Promise or Goal?
The old year has come to an end, and we’re in the first days of the new year. Most people are looking back at their recent past, weighing successful and missed opportunities and achievements, and making plans for the upcoming year. This is a very good thing, only when looking back at the past can we arrive at solutions and plan our future activities.
Every sales rep and sales manager should take a step back and plan their year ahead. When you didn’t reach a goal you set for the past year, you have to ask yourself “Why?”
Isolate the reasons for the missed opportunities, and then break down the whole process into different steps. This helps to identify the source of the problem and gives each step its own importance.
There might be multiple reasons why a process step went in the wrong direction:
- It could be time-related—delayed reactions and replies.
- The wrong strategy might have been used—each product and service needs its own strategy.
- The issue might be customer related—the customer was not accurately identified, and the wrong strategy was applied.
- The direction of action was not goal-oriented enough.
When selling a certain product or product group, it is important to set up a strategy based on the right set of questions:
- What makes my product unique?
- Why is the product different from the other products in the market?
- Who is my target group, and what are their specific needs?
- What is the overall strategy for addressing my specific target group?
- How can the overall strategy be addressed to different groups based on their requirements and issues?
If you have identified the unique selling propositions (USPs) of the product or products you are selling, you need to isolate the differences to competitor products:
- Why do my products serve customer needs better than competitors?
- How much can I customize the product to the different aspects of the customer’s situation? This should be evaluated every couple of months with follow up calls.
- Work out all the other points of difference by evaluating the market you are in.
As soon as you have identified the uniqueness of your product compared to other similar products, you need to differentiate the service you are offering to that of your competitors.
Service means the ability to identify the pain points of your customer and range them on a scale from 1 to 10. Based on this and your experience, you can customize your approach and service in order to solve problems and create a win-win situation for your customer and your company.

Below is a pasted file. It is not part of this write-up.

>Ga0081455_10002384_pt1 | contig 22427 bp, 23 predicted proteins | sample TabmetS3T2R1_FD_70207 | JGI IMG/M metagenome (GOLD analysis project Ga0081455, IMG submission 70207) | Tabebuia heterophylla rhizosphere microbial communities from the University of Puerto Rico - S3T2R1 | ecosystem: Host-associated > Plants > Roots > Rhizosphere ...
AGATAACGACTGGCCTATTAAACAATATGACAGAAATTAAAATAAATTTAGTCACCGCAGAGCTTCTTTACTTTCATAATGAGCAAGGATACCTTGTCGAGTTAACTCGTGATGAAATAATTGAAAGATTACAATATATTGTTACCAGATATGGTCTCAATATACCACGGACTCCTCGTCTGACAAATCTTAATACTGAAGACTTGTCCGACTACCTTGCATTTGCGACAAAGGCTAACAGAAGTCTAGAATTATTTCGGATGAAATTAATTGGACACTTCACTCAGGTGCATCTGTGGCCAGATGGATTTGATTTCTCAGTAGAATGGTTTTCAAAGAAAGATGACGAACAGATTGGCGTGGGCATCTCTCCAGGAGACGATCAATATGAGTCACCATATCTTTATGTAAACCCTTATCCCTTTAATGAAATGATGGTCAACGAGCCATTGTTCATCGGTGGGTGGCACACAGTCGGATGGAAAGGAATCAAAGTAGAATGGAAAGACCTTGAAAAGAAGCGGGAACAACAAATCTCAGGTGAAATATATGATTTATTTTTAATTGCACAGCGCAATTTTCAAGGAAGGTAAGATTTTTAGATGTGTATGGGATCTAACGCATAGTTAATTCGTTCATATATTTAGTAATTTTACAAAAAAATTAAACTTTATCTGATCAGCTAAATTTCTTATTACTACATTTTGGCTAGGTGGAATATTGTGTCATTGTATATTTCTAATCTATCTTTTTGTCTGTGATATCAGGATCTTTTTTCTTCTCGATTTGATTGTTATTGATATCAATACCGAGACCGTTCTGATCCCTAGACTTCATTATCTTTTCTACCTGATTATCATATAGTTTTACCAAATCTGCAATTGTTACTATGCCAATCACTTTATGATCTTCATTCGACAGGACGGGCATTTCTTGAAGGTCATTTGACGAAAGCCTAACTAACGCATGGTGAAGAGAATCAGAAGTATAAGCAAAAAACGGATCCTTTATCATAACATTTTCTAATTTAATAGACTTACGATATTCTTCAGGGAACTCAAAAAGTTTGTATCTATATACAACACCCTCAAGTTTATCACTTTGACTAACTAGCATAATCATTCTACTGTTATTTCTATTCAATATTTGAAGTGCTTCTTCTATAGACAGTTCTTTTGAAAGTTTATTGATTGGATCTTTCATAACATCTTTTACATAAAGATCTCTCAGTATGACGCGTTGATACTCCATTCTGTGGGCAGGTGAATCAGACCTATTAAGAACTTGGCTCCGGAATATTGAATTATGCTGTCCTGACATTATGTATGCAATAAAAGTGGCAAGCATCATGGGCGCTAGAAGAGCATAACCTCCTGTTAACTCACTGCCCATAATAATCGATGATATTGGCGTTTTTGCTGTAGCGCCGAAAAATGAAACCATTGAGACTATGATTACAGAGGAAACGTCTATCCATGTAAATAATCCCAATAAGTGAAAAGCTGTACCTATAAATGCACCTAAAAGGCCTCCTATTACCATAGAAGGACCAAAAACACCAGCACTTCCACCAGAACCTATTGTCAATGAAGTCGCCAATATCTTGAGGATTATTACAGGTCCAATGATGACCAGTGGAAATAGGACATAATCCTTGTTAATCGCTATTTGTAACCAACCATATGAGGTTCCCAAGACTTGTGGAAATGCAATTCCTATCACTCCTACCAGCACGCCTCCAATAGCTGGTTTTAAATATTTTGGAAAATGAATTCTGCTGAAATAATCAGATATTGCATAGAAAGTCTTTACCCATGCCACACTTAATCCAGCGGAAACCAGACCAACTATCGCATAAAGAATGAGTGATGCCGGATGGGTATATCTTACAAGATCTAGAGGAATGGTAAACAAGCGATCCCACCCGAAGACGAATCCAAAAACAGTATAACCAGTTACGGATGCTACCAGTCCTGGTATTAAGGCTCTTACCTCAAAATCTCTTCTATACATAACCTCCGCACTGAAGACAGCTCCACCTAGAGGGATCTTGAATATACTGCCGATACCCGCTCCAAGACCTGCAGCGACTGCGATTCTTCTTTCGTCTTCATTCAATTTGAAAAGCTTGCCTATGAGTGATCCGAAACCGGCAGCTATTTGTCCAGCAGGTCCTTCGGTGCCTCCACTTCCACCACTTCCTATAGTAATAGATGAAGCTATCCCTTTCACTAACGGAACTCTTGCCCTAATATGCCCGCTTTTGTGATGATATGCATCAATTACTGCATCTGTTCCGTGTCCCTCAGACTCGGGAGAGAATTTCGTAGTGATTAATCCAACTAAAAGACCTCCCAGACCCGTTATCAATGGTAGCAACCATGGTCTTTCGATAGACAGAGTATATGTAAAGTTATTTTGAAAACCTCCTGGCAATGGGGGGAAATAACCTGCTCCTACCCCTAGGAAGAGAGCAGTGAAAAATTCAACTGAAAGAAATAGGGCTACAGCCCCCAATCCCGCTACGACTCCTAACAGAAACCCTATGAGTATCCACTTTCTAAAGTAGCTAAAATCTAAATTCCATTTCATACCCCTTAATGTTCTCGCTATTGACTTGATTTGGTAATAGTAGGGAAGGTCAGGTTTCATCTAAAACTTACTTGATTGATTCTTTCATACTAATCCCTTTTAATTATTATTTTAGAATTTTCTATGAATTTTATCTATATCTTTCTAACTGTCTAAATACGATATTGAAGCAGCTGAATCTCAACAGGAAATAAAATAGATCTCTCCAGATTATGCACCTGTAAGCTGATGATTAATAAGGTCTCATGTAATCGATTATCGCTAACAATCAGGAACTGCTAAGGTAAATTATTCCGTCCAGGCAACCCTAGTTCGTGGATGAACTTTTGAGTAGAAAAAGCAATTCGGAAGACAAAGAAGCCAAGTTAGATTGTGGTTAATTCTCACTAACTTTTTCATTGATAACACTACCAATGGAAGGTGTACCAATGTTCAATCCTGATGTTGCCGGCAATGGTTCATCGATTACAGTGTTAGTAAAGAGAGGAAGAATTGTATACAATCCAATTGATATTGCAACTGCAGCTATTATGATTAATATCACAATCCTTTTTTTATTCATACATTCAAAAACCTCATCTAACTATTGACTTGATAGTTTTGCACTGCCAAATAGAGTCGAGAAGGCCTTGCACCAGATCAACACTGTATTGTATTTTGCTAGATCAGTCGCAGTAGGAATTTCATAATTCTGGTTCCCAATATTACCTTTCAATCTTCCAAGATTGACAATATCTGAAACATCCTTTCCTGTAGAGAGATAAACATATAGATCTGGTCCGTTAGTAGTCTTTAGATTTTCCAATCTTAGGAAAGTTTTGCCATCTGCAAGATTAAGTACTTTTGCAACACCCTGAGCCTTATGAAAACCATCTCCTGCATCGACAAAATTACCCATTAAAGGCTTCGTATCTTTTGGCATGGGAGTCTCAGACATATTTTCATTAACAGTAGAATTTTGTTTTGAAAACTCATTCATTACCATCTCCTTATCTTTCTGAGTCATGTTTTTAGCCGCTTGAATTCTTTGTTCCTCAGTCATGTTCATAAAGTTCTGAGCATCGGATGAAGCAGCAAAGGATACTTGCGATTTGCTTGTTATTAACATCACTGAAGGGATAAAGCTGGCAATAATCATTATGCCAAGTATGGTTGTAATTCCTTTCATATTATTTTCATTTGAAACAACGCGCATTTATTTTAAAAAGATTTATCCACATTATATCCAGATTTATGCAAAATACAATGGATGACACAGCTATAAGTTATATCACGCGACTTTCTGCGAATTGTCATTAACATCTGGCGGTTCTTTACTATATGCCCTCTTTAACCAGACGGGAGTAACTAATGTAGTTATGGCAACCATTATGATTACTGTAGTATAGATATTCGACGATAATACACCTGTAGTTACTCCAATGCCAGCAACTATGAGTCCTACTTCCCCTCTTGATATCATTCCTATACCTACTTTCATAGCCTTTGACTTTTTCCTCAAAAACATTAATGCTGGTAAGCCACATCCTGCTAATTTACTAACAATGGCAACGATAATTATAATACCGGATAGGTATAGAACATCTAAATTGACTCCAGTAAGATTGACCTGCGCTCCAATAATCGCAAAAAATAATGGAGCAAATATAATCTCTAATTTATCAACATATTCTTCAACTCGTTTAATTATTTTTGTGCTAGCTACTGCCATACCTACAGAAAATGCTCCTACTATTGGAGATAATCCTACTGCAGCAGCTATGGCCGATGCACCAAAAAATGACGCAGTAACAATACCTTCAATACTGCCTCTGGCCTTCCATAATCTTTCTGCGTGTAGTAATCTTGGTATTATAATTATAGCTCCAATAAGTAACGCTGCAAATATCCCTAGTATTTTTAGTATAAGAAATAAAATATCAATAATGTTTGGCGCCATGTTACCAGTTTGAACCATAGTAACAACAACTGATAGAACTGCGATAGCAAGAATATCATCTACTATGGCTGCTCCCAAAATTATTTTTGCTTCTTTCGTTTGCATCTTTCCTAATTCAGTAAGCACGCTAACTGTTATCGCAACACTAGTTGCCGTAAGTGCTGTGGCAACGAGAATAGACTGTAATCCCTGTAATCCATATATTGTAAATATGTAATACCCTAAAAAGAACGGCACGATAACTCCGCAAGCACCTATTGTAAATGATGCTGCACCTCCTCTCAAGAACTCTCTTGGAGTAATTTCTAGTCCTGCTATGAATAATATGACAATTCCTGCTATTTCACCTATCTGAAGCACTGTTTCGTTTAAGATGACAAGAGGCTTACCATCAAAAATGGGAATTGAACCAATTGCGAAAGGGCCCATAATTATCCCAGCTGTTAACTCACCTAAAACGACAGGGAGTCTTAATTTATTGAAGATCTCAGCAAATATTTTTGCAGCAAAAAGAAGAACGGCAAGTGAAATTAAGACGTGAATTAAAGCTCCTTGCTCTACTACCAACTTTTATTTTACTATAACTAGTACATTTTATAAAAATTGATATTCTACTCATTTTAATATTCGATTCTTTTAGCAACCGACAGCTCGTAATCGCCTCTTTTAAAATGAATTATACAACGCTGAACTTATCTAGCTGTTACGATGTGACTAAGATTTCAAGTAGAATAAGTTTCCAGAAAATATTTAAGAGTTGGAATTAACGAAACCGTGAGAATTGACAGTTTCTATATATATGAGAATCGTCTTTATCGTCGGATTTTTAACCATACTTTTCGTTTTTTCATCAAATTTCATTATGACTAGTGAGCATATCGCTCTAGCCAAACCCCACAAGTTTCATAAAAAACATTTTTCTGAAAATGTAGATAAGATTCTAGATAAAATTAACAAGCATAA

A “one-size-fits-all” strategy doesn’t exist. Selling requires a lot of experience, flexibility, leadership skills, empathy (the ability to walk in your customer shoes) and excellent social and conversational skills.
As you can see, sales is a very high profile and challenging profession in every way. It requires educated, professional and highly skilled people.
One of the important skills a salesperson needs to have—one which is also crucial in the selling process—is the ability to create a narrative. This is a story built around the product or service and customized to the customer’s situation. Stories are the best means to transport a message and make it easier for the other “side” to relate to and sympathize.
Regarding leadership skills, I just want to point out one aspect of leadership that is very important for anyone in sales. To be a leader doesn’t necessarily mean to be in charge of a group of people or have the first position in a company. It means possessing a gift to organize a group of people and bring out their best as a team to accomplish their tasks (as with a sales manager), to serve others according to your talents, and react to changing situations in a timely and correct manner.
Leadership has a lot to do with solving problems, where you can circle back to finding the strategy described above.
The Ulysses Contract
I want to finish this article with a piece of advice that someone recently gave to me, and underscore it with a story that, I think, creates a wonderful picture relating to this whole subject.
If you are afraid of making the wrong decisions or taking the wrong strategy, you can set up a pre-correcting process to help avoid making bad choices. This is called the “Ulysses Contract.”
As legend has it, Greek hero Ulysses wanted to hear the alluring but fatal song of the Sirens—immortal maidens who lured sailors to crash on the rocks the maidens inhabited—as his ship sailed past them. To ensure he would not yield to temptation, Ulysses had his crew stuff their ears with cotton and tie him to the mast of the ship. Upon hearing the Sirens’ song, Ulysses ordered his men to change course toward the Sirens, but luckily—and literally—his hands were tied and his pleas fell on deaf ears.
So whenever you are unsure or afraid of taking the wrong path, think of the Ulysses contract!
When starting a new year, making resolutions and plans is like opening a new and blank book and beginning to write, creating something completely new.
Let creativity, flexibility, experience and all the interesting aspects of leadership guide you through the new year and make it a successful one!